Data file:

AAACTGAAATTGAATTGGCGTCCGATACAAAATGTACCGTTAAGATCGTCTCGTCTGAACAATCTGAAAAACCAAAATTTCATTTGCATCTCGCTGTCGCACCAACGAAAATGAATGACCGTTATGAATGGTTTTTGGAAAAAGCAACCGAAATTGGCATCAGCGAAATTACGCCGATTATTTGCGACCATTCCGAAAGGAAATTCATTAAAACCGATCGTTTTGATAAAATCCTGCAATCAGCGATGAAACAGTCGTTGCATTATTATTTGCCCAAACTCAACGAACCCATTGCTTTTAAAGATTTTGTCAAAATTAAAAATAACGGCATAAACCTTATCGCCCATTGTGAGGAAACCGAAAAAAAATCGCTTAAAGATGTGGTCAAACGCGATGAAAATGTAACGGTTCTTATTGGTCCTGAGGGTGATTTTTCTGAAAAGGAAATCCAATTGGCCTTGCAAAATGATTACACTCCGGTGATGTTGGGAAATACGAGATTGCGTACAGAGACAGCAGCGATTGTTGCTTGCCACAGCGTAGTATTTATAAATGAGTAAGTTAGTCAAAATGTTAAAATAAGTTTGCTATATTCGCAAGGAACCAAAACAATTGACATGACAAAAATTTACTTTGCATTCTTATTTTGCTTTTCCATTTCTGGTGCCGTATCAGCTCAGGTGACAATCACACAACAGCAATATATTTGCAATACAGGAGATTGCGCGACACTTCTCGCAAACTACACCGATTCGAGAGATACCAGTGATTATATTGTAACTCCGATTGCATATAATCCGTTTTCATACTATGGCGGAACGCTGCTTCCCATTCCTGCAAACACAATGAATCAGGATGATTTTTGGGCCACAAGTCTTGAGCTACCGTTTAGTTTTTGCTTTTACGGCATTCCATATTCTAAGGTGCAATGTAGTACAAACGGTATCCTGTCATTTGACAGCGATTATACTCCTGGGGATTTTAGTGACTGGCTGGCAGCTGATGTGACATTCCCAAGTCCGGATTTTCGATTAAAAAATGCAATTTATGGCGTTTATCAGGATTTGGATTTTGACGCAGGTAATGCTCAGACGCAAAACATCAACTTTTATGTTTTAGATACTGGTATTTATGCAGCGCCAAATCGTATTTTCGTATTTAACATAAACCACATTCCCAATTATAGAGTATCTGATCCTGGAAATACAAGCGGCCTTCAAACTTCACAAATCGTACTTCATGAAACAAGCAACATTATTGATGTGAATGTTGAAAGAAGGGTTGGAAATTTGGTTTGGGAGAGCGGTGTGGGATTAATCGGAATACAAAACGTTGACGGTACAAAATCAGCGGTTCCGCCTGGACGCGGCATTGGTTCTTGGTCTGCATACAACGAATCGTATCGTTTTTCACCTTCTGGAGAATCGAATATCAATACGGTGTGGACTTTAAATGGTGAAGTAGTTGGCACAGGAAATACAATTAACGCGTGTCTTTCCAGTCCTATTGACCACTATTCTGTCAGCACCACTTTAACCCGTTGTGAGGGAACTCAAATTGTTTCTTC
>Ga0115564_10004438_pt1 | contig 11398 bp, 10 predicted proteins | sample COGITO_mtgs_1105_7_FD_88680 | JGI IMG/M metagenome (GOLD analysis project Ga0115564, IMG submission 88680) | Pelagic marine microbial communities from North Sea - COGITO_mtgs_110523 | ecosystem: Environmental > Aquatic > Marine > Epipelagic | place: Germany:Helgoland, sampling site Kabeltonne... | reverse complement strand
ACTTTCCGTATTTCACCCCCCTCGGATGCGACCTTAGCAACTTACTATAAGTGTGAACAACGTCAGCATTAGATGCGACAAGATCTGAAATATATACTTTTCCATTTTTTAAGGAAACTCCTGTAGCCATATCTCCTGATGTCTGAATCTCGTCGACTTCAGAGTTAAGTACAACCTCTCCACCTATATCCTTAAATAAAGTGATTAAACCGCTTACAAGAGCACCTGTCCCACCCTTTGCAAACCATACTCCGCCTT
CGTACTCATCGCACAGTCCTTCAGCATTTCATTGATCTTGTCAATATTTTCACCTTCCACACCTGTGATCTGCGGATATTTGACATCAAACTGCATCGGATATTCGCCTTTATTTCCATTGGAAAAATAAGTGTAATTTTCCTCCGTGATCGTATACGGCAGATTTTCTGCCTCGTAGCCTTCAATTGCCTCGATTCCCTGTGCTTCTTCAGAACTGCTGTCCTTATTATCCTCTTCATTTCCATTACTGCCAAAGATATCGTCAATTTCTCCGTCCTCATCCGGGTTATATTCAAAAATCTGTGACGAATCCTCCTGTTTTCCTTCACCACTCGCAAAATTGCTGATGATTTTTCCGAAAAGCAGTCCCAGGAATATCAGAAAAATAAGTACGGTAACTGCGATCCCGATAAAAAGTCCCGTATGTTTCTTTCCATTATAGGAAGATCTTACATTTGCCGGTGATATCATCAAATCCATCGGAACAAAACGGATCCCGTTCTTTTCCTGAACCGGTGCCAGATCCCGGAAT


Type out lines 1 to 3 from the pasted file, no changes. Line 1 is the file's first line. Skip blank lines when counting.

AAACTGAAATTGAATTGGCGTCCGATACAAAATGTACCGTTAAGATCGTCTCGTCTGAACAATCTGAAAAACCAAAATTTCATTTGCATCTCGCTGTCGCACCAACGAAAATGAATGACCGTTATGAATGGTTTTTGGAAAAAGCAACCGAAATTGGCATCAGCGAAATTACGCCGATTATTTGCGACCATTCCGAAAGGAAATTCATTAAAACCGATCGTTTTGATAAAATCCTGCAATCAGCGATGAAACAGTCGTTGCATTATTATTTGCCCAAACTCAACGAACCCATTGCTTTTAAAGATTTTGTCAAAATTAAAAATAACGGCATAAACCTTATCGCCCATTGTGAGGAAACCGAAAAAAAATCGCTTAAAGATGTGGTCAAACGCGATGAAAATGTAACGGTTCTTATTGGTCCTGAGGGTGATTTTTCTGAAAAGGAAATCCAATTGGCCTTGCAAAATGATTACACTCCGGTGATGTTGGGAAATACGAGATTGCGTACAGAGACAGCAGCGATTGTTGCTTGCCACAGCGTAGTATTTATAAATGAGTAAGTTAGTCAAAATGTTAAAATAAGTTTGCTATATTCGCAAGGAACCAAAACAATTGACATGACAAAAATTTACTTTGCATTCTTATTTTGCTTTTCCATTTCTGGTGCCGTATCAGCTCAGGTGACAATCACACAACAGCAATATATTTGCAATACAGGAGATTGCGCGACACTTCTCGCAAACTACACCGATTCGAGAGATACCAGTGATTATATTGTAACTCCGATTGCATATAATCCGTTTTCATACTATGGCGGAACGCTGCTTCCCATTCCTGCAAACACAATGAATCAGGATGATTTTTGGGCCACAAGTCTTGAGCTACCGTTTAGTTTTTGCTTTTACGGCATTCCATATTCTAAGGTGCAATGTAGTACAAACGGTATCCTGTCATTTGACAGCGATTATACTCCTGGGGATTTTAGTGACTGGCTGGCAGCTGATGTGACATTCCCAAGTCCGGATTTTCGATTAAAAAATGCAATTTATGGCGTTTATCAGGATTTGGATTTTGACGCAGGTAATGCTCAGACGCAAAACATCAACTTTTATGTTTTAGATACTGGTATTTATGCAGCGCCAAATCGTATTTTCGTATTTAACATAAACCACATTCCCAATTATAGAGTATCTGATCCTGGAAATACAAGCGGCCTTCAAACTTCACAAATCGTACTTCATGAAACAAGCAACATTATTGATGTGAATGTTGAAAGAAGGGTTGGAAATTTGGTTTGGGAGAGCGGTGTGGGATTAATCGGAATACAAAACGTTGACGGTACAAAATCAGCGGTTCCGCCTGGACGCGGCATTGGTTCTTGGTCTGCATACAACGAATCGTATCGTTTTTCACCTTCTGGAGAATCGAATATCAATACGGTGTGGACTTTAAATGGTGAAGTAGTTGGCACAGGAAATACAATTAACGCGTGTCTTTCCAGTCCTATTGACCACTATTCTGTCAGCACCACTTTAACCCGTTGTGAGGGAACTCAAATTGTTTCTTC
>Ga0115564_10004438_pt1 | contig 11398 bp, 10 predicted proteins | sample COGITO_mtgs_1105_7_FD_88680 | JGI IMG/M metagenome (GOLD analysis project Ga0115564, IMG submission 88680) | Pelagic marine microbial communities from North Sea - COGITO_mtgs_110523 | ecosystem: Environmental > Aquatic > Marine > Epipelagic | place: Germany:Helgoland, sampling site Kabeltonne... | reverse complement strand
ACTTTCCGTATTTCACCCCCCTCGGATGCGACCTTAGCAACTTACTATAAGTGTGAACAACGTCAGCATTAGATGCGACAAGATCTGAAATATATACTTTTCCATTTTTTAAGGAAACTCCTGTAGCCATATCTCCTGATGTCTGAATCTCGTCGACTTCAGAGTTAAGTACAACCTCTCCACCTATATCCTTAAATAAAGTGATTAAACCGCTTACAAGAGCACCTGTCCCACCCTTTGCAAACCATACTCCGCCTT